Ranthambore National Forest and Tiger Reserve is a stunningly beautiful place that spreads over 450 sq. km. Writers like Jim Corbett and Rudyard Kipling have painted vivid portraits of Indian jungles for readers in the English speaking world. On a recent visit to Ranthambore, sitting in an open jeep, slowly winding its way along rutted jungle trails, tales of Mowgli, Bagheera and Balu the bear seemed to come alive. She expected to see a barefoot boy in a loin cloth peering out from among the tall grasses. Instead, she came face to face with …Shere Khan.
The moment was so unexpected, so pure, so anti-climactic that there seemed to be magic in the air. Noor is also known to the park rangers as Mala, a name that means ‘necklace‘ for the decorative, beadlike stripes on her flank. She had apparently just fed at dawn, the remains of the kill lay somewhere in the grasses nearby, her belly was full, and she was tired and too sleepy to investigate the little open jeep with three occupants parked at a respectful distance.
These magnificent animals are under threat from us humans. Ironically, one way to save them might be to bring more humans to visit them in their natural surroundings, just like the passenger in the jeep who watched her in awed silence for nearly two hours. For every tourist who comes to see them here, there are perhaps two or three locals who earn a livelihood, people who have been displaced from their own natural habitat in the jungle, displaced by the need to preserve wildlife. The villagers who used to live in Ranthambore forest were relocated when the tiger reserve was set up. These displaced people had to carve out a new existence in small settlements surrounding the jungle that was once their home.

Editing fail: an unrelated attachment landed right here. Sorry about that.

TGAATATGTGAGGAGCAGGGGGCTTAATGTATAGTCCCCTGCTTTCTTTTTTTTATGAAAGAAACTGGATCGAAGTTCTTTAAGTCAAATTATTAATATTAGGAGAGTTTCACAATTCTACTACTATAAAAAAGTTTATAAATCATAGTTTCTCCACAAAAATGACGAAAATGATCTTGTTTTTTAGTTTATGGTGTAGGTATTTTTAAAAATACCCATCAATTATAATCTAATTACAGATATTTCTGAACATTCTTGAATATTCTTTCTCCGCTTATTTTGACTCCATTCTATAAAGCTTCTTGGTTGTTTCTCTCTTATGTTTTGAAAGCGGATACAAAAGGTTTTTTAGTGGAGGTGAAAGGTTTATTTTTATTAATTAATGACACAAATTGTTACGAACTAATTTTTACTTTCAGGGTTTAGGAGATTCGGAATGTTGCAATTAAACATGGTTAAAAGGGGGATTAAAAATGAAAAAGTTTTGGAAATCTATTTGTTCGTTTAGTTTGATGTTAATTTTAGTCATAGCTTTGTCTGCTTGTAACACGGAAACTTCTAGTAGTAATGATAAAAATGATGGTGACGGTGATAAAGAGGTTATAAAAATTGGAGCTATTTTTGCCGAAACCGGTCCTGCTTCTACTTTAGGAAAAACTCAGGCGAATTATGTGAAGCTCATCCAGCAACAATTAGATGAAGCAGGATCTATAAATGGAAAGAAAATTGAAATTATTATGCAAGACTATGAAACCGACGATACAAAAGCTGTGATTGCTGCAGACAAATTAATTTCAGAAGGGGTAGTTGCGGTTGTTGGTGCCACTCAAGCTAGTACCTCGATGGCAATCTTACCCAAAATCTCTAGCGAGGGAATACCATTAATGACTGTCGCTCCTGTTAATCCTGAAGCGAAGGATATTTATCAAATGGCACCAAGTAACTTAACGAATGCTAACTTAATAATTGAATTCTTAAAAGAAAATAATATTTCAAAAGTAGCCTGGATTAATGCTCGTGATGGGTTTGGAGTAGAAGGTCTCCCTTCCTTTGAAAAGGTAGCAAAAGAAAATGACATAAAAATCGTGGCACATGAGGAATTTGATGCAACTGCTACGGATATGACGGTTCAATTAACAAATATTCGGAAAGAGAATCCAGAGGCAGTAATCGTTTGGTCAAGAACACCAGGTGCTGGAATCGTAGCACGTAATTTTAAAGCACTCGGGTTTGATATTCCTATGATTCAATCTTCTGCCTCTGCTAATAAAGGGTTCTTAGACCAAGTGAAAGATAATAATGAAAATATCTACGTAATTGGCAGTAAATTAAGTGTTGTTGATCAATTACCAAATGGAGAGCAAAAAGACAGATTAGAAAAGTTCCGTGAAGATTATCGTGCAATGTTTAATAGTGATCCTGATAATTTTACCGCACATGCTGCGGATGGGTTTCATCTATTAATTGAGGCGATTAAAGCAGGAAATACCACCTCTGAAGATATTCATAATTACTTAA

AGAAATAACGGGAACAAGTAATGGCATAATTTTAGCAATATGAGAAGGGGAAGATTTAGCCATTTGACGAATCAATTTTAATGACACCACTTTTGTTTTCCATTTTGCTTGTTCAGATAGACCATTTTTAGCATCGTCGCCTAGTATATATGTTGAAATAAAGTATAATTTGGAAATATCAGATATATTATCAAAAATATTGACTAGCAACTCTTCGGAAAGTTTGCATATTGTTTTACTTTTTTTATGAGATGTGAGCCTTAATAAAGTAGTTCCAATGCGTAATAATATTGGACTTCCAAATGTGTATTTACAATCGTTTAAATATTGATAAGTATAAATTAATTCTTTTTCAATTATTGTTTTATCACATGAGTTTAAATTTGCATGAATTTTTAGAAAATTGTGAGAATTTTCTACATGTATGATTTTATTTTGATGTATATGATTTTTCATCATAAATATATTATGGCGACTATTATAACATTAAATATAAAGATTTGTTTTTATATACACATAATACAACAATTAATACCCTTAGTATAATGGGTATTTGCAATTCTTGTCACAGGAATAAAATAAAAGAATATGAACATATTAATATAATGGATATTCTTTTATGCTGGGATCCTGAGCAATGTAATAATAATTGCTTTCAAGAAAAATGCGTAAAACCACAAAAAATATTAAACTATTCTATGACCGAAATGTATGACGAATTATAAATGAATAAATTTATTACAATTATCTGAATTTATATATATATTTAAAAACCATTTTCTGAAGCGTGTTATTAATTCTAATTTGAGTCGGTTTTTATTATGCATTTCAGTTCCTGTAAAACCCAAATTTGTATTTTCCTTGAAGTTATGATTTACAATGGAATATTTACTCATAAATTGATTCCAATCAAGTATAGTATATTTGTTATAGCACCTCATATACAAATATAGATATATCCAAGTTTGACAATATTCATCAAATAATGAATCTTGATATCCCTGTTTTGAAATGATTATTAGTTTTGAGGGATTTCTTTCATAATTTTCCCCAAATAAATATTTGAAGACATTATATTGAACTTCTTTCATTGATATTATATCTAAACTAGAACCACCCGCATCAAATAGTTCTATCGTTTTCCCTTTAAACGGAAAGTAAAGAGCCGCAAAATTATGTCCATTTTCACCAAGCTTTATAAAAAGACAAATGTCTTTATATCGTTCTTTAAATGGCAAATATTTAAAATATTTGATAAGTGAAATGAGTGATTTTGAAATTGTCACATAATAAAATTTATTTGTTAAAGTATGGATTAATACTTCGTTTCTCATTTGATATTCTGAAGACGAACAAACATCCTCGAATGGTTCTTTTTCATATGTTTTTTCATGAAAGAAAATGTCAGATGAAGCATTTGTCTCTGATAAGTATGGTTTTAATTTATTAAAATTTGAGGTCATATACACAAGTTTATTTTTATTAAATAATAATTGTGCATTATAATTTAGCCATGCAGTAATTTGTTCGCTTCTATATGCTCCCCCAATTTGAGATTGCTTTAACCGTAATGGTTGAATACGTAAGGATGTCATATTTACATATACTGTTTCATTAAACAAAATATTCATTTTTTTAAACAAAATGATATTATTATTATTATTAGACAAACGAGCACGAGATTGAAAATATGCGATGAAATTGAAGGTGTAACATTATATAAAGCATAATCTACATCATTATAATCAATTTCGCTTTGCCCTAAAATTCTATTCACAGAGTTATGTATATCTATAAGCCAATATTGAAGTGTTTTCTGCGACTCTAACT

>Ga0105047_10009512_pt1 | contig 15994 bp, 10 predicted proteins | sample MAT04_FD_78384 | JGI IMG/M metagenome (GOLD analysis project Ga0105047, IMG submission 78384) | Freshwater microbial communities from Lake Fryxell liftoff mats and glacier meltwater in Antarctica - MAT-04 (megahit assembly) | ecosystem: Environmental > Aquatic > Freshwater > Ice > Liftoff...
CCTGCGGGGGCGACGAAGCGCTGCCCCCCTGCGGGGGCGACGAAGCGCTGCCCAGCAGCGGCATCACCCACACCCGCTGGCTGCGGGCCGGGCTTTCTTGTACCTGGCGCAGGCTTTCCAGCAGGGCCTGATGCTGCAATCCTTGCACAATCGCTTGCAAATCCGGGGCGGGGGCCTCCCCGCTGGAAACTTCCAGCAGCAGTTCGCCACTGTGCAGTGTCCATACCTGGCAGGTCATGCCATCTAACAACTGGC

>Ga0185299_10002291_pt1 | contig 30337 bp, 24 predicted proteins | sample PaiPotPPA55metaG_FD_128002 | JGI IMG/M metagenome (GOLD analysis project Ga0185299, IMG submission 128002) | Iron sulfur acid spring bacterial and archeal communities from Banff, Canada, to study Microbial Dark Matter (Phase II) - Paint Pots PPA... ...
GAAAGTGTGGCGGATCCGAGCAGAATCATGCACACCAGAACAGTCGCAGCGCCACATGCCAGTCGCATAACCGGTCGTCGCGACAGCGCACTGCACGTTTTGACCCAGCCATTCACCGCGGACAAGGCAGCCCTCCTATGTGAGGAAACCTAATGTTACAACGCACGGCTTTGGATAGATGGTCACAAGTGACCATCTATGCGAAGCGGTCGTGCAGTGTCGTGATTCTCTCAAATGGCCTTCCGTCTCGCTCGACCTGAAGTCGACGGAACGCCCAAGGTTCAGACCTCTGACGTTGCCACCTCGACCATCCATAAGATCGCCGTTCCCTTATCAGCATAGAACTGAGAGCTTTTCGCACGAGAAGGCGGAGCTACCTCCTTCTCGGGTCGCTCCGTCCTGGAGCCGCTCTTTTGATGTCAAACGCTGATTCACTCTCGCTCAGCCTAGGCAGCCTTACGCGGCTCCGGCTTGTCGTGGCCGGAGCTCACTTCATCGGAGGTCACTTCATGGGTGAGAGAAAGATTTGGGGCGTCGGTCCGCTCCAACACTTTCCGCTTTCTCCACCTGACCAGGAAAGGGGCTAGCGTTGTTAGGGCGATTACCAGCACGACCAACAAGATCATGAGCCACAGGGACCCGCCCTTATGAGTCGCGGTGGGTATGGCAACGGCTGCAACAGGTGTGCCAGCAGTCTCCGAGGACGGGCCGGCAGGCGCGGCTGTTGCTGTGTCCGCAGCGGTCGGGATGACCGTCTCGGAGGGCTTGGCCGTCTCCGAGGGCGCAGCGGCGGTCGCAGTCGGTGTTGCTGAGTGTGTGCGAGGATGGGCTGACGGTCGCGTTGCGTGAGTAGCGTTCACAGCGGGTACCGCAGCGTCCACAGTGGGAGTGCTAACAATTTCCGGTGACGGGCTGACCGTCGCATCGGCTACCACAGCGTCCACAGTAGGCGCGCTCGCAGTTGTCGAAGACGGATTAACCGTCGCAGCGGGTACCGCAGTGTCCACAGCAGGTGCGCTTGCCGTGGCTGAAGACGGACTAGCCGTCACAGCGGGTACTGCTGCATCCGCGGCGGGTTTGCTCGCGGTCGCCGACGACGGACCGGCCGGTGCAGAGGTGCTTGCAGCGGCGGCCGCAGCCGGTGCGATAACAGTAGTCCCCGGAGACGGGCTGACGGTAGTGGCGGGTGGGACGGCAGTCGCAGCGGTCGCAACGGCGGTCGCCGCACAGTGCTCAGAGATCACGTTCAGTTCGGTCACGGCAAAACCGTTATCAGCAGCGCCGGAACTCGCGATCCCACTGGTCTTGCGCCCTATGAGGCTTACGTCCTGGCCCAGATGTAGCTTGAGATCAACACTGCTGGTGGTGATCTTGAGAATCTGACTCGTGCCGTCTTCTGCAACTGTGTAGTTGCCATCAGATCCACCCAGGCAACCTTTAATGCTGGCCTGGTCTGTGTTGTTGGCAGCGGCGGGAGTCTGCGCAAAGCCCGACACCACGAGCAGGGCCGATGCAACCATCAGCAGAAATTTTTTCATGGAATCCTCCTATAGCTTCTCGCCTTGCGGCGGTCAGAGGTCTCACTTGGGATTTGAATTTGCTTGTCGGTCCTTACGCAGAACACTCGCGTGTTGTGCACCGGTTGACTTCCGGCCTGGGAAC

We met one of the displaced people, a Rajput by the name of Dharamveer. He was proud of his forbears who had built forts and castles in these hills and jungles, and today he was one of the lucky ones; someone who had done well by doing good. When he was displaced from the forest, Dharamveer had trained as a tiger painter, painting iconic portraits of Shere Khan with the finest of strokes using delicate brushes that were a mere three or four hairs thick. This fine work gave the tigers in the paintings a lustrous lifelike glow that seemed to move as they caught the light. Buoyed by this success, he assisted widowed women to retrain in other handicrafts and has created a thriving business selling their work.
We visited his store after the safari and were welcomed by the artisans who proudly showed us their wares. There was exuberant patchwork art, as well as many other fabrics, woven on rural handlooms, carvings, tribal paintings and animal protraits. As usual, there was more than one person could buy, but an American friend is exploring the market for these attractive products outside India. More on that will follow in a later posting.
For more by this author, see his Amazon page here.